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Cut & Paste: Moody Trio CaveofswordS Sends Out An SOS Call

(clockwise from left) Kevin McDermott, Eric Armbruster and Sunyatta McDermott form the indie trio CaveofswordS. [7/2/20]
Adam Newsham
(clockwise from left) Kevin McDermott, Eric Armbruster and Sunyatta McDermott form the indie trio CaveofswordS.

Before forming the band CaveofswordS, Sunyatta Marshall broke into the local music scene as a 13-year-old strumming acoustic guitar at bars on Laclede’s Landing. Later she joined Fred’s Variety Group and eventually became lead singer for indie rockers the Helium Tapes. 

Kevin McDermott, aka KVN, was a DJ who made short, instrumental tracks at home for his own amusement. 

He approached Marshall in 2011 and asked if she might like to step outside her musical milieu and sing over some of his tracks. 

The musical connection clicked, and so did the personal one — they are now the McDermotts. 

Along with collaborator Eric Armbruster, they released their fifth album as CaveofswordS in June. It punctuated a difficult time for the band, as the frontwoman coped with the death of her father and successfully worked to kick her alcohol addiction.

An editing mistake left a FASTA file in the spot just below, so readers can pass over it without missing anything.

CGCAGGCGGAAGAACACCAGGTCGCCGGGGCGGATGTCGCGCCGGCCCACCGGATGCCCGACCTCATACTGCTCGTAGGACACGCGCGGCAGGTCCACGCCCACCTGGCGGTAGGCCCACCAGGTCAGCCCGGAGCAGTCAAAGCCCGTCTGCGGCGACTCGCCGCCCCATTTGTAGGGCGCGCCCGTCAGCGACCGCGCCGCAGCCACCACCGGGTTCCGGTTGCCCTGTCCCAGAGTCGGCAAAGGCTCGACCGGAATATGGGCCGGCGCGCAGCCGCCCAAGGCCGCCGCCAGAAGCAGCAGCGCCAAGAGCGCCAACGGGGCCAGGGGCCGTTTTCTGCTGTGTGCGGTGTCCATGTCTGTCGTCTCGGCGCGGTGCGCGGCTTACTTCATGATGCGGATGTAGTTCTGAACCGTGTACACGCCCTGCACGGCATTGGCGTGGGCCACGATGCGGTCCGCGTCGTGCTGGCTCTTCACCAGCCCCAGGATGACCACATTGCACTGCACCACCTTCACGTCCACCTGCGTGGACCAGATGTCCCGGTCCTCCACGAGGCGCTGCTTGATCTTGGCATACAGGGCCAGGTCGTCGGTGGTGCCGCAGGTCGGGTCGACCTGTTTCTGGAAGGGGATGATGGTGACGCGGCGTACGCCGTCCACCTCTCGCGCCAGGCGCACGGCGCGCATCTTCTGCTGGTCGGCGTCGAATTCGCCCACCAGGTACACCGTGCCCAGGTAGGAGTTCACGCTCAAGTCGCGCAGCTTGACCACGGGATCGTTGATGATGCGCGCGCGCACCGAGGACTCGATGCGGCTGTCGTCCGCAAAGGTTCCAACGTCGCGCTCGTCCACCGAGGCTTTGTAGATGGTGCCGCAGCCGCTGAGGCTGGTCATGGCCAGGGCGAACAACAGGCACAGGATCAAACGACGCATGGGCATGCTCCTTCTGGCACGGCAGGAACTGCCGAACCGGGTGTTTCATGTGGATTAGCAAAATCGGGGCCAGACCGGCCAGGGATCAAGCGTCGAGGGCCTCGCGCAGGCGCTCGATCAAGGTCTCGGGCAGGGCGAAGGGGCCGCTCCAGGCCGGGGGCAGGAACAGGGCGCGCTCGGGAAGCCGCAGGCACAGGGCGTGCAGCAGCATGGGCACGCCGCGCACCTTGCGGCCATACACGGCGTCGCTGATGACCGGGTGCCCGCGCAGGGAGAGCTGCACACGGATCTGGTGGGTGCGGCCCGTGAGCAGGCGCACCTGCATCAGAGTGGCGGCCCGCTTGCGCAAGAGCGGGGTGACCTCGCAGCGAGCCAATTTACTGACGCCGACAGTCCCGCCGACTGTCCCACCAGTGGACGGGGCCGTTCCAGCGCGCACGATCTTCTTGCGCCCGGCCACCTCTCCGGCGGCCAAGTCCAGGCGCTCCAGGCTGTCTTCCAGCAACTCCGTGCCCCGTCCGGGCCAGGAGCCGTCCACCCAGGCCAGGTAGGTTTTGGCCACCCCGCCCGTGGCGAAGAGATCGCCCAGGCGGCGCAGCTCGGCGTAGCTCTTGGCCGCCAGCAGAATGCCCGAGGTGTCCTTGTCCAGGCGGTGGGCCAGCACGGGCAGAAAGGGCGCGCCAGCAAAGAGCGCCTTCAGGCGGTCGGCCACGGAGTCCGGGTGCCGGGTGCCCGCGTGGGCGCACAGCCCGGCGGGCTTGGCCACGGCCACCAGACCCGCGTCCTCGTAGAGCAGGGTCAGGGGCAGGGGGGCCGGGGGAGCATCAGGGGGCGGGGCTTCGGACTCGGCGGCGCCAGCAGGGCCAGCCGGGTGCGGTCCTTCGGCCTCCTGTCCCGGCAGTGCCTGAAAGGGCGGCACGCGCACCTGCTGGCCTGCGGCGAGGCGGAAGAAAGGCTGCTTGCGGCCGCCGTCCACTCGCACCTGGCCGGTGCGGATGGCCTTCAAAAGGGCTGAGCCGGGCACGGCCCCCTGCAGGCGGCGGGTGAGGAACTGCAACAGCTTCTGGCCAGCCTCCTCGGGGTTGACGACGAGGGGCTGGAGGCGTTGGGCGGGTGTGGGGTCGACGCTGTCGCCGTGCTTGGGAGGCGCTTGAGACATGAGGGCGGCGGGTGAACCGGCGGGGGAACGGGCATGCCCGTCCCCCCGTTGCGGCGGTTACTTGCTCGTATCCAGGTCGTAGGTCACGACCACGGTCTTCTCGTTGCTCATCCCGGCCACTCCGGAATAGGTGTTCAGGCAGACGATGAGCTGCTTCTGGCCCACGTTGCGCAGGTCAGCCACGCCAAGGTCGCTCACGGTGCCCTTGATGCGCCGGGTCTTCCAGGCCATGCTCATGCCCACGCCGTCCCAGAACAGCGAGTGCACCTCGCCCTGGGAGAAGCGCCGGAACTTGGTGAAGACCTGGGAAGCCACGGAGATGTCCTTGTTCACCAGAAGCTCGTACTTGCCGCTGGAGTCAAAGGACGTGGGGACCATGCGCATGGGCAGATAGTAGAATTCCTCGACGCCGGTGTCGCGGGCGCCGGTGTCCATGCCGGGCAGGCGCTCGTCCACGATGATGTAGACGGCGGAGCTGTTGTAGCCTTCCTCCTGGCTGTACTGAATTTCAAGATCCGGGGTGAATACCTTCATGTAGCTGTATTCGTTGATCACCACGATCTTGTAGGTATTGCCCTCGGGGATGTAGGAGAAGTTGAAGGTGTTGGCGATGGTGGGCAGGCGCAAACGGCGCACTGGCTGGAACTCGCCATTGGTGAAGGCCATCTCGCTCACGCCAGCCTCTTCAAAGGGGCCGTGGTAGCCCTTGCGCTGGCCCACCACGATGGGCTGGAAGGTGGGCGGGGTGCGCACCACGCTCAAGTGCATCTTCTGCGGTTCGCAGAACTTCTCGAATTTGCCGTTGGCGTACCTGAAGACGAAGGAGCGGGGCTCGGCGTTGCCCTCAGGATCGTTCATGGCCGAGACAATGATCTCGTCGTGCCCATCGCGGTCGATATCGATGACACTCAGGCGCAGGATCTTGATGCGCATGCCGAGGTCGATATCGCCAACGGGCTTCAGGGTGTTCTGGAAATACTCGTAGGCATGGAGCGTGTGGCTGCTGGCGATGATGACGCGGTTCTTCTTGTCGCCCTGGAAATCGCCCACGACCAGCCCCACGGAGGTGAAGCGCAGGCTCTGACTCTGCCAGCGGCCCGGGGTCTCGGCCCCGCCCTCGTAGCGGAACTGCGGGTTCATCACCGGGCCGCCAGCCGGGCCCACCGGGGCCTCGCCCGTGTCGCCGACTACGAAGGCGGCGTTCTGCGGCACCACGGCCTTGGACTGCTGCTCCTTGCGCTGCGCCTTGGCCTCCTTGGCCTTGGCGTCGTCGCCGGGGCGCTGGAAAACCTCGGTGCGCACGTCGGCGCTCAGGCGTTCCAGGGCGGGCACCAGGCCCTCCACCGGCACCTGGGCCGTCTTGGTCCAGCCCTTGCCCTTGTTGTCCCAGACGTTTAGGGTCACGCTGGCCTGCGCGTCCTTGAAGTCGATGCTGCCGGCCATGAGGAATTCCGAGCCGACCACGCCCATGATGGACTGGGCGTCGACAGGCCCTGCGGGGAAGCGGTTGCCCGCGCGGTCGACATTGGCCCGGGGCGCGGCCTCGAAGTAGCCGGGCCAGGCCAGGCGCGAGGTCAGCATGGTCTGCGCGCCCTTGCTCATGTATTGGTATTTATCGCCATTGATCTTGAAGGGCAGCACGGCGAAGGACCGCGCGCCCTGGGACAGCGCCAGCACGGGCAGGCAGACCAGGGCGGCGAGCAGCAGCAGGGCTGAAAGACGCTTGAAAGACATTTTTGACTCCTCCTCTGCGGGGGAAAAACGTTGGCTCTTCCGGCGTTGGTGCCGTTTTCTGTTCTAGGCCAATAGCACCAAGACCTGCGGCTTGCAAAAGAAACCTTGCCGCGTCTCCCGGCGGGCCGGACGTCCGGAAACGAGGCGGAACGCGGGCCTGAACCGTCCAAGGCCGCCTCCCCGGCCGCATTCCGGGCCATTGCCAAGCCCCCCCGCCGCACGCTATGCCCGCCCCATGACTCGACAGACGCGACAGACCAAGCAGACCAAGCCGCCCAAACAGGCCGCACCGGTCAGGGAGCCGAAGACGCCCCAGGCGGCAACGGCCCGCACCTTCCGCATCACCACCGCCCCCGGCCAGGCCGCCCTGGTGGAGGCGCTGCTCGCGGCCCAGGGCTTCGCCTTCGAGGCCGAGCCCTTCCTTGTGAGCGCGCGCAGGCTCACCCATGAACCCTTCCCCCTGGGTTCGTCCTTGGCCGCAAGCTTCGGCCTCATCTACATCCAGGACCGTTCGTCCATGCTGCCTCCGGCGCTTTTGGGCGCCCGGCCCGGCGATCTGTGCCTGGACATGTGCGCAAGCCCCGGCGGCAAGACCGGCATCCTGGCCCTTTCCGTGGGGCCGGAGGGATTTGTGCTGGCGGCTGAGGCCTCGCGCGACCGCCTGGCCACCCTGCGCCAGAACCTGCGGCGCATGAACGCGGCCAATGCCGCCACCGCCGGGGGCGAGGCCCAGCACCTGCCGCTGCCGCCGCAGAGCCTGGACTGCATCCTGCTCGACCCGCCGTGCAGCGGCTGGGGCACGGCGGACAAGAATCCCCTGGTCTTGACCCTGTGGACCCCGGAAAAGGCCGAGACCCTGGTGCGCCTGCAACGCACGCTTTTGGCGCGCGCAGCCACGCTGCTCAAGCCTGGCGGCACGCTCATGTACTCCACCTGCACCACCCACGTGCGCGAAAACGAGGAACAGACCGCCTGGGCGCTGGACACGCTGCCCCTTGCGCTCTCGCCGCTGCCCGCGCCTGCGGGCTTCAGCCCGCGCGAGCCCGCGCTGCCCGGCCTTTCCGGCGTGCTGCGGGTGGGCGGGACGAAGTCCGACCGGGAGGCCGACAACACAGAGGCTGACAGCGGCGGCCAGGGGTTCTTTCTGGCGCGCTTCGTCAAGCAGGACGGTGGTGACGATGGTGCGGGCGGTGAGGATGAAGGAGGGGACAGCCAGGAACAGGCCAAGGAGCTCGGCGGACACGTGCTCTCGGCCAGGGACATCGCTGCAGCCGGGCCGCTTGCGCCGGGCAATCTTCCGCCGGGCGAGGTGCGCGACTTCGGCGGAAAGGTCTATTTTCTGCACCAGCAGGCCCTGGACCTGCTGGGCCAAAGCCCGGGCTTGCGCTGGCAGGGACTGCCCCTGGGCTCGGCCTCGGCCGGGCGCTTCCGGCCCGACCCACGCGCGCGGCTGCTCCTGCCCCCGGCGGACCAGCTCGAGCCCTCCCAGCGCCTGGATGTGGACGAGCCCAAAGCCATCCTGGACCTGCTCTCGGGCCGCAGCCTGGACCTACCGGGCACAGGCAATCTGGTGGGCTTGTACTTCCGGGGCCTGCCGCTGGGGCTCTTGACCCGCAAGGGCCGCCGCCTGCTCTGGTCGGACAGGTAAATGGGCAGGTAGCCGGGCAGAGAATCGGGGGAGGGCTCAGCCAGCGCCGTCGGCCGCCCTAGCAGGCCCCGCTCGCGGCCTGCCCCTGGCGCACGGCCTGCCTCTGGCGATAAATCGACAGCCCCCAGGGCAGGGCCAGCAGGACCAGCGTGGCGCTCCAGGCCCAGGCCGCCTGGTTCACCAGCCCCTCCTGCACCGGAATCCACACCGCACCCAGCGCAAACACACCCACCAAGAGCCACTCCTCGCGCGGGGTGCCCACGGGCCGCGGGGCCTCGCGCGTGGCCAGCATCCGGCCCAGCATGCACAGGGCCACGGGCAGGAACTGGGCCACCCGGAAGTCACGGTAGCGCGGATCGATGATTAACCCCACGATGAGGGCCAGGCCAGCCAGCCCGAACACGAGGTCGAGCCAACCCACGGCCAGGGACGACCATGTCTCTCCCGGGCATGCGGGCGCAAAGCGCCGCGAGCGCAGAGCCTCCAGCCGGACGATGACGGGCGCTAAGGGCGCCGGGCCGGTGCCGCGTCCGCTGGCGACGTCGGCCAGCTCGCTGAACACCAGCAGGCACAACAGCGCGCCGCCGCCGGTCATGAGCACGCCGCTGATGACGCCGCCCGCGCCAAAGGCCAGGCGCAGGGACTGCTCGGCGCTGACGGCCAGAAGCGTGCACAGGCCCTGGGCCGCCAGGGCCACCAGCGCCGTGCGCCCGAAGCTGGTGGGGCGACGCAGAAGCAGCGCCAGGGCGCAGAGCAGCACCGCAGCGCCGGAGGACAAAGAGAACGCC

The group is kept from the stage by coronavirus-related restrictions, but Sunyatta McDermott said they have put the time not performing to good use, pouring their energy into the long-gestating album. 

“A lot of my ideas about the performative aspect of music started to shift for me,” she said, “I started to feel embarrassed about the neediness of performing — about the need to have acceptance and desire from strangers.” 

Like the band’s prior work, new album “Good Music To Feel Bad To” is a swirl of dense keyboards, electronic beats and airy vocals. Its moods move from ruminative to anxious, with abstract lyrics that grapple with broad issues including climate change and the U.S. immigration crisis, as well as Sunyatta McDermott’s deeply personal navigation through the complex emotions of reconciling with her father after his death. 

“There are definitely [musical] themes in the same way there are themes with Sunyatta’s lyrics,” Kevin McDermott said. “I think because we live together and we talk all the time about this stuff, the songs sound certain ways. ... The initial kernels are me and my anxiety with talking about this stuff.” 

On the latest Cut & Paste podcast, we talk with Sunyatta and Kevin McDermott on the personal journey behind the new record, and the social and emotional discord that informs their music.  

Cut & Paste logo current summer 2018

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Jeremy is the arts & culture reporter at St. Louis Public Radio.